There is an added and much more severe problem here that no one dares to talk about. If one of the PIIGS experiences problems contributing to the EFSF, then other eurozone states with tight borrowing constraints might have an incentive to ‘run on the bank’, attempting to hover up EFSF funds before they are depleted while simultaneously withholding all contributions to IFSF. First mover advantage here will guarantee a payoff, while staying on the sidelines guarantees at least an up to 120% hit on the member state own funding.

As Das correctly points, “any ratings downgrade would result in mark-to-market losses to investors. …Given the precarious position of some guarantors and their negative ratings outlook, at a minimum, the risk of ratings volatility is significant. This means that investors may be cautious about investing in EFSF bonds and, at a minimum, may seek a significant yield premium. The ability of the EFSF to raise funds at the assumed low cost is not assured.”

So the problem then is that from a political standpoint, EFSF might be borrowing in the markets at 3.5-4%, while lending out to PIIGS at 5%. Should interest rates rise, or inflation tick up, or Euro devaluation continues, the net of costs safety band of 75-125bps can be exhausted very quickly. As the safety band is being eroded, the pressure on triple A ratings will rise, triggering the need for further insurance provisioning. Which can, in turn, put pressure on the troubled states to cut provisions for the EFSS. The EFSF will then turn into a loss-making subsidy generator to the PIIGS.

Germans won’t be too happy to see this. The noises from Germany – the main underwriter of the EFSF will put added pressure on the PIIGS to act fast, increasing a probability of a run on EFSF and triggering ratings pressures once again. Notice that to get to this point won’t require an actual run on the fund – a simple rise in the probability of a run will do the damage.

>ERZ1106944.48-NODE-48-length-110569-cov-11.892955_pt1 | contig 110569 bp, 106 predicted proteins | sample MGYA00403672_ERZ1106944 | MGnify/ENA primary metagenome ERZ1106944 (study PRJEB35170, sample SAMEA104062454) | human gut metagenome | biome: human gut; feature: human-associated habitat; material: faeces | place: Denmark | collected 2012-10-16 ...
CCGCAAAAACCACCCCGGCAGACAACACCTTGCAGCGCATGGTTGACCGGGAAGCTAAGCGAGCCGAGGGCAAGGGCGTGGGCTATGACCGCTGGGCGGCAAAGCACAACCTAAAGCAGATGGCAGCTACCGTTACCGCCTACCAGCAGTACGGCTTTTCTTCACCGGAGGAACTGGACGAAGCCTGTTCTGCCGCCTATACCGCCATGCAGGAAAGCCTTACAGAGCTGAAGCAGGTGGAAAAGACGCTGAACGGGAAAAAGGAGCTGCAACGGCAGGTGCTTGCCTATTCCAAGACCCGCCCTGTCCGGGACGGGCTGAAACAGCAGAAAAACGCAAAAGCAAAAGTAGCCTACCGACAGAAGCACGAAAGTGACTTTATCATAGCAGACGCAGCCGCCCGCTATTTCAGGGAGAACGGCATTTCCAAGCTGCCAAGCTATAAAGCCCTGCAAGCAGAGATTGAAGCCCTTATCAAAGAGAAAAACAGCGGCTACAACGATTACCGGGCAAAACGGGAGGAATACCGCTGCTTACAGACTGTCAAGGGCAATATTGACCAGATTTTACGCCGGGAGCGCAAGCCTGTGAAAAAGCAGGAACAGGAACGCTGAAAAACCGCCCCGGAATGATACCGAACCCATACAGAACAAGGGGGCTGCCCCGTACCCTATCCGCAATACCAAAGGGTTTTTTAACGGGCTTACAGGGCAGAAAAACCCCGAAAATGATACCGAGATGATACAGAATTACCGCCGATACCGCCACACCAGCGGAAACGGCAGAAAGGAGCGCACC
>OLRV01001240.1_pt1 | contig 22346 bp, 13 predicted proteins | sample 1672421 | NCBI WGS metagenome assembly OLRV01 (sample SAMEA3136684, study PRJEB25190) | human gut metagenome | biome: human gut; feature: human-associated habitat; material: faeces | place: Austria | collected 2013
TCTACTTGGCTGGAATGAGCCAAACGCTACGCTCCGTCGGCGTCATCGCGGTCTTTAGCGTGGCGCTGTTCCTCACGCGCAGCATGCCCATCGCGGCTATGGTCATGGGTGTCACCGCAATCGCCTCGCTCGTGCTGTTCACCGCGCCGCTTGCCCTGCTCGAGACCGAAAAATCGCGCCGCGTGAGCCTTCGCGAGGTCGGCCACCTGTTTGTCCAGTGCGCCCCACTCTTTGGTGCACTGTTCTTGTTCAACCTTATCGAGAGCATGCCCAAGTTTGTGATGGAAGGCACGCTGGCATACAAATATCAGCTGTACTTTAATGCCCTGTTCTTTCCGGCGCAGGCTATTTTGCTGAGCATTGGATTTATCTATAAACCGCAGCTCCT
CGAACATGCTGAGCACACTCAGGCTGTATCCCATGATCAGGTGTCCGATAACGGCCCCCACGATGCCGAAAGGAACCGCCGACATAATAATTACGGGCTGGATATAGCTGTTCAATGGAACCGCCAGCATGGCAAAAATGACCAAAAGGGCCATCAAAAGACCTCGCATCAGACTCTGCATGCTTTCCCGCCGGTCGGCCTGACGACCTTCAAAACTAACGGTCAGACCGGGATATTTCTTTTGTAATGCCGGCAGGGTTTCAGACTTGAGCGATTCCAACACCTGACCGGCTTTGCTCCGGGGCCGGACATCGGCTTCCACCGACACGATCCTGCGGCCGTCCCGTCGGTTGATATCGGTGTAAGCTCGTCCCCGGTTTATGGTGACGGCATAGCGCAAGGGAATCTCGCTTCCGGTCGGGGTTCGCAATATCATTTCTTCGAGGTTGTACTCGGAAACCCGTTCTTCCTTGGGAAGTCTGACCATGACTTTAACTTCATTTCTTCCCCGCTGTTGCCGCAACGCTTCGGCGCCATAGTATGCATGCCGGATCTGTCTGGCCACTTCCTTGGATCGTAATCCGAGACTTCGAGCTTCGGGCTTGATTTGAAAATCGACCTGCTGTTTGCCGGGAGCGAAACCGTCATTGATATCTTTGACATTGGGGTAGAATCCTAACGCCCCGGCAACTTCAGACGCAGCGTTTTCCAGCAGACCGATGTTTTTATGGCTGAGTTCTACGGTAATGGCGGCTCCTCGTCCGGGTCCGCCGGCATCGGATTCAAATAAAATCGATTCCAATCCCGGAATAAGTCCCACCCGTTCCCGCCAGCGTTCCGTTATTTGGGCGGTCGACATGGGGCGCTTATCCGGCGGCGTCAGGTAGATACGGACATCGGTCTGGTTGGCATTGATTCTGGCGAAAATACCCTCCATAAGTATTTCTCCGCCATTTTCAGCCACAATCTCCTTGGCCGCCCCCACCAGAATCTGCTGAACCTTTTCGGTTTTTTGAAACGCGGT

Das’ superb analysis comes at the end of his article (emphasis is mine):

“Major economies have over the last decades transferred debt from companies to consumers and finally onto public balance sheets. A huge amount of securities and risk now is held by central banks and governments, which are not designed for such long-term ownership of these assets. There are now no more balance sheets that can be leveraged to support the current levels of debt.


The effect of the EFSF is that stronger countries’ balance sheets are being contaminated by the bail-out. Like sharing dirty needles, the risk of infection for all has drastically increased.

The reality is that a problem of too much debt is being solved with even more debt.

The EFSF …may be self defeating and unworkable. The resort to discredited financial engineering highlights the inability to learn from history and the paucity of ideas and willingness to deal with the real issues.”

Of course, much of this criticism is pretty close to heart for Nama - an SPV with even lesser transparency, accountability and capability of management. Irony has it, the SPV has no insurance 'cushion' provisions and instead becomes a direct liability of the Irish state as its guarantor. Then again, we already know this much...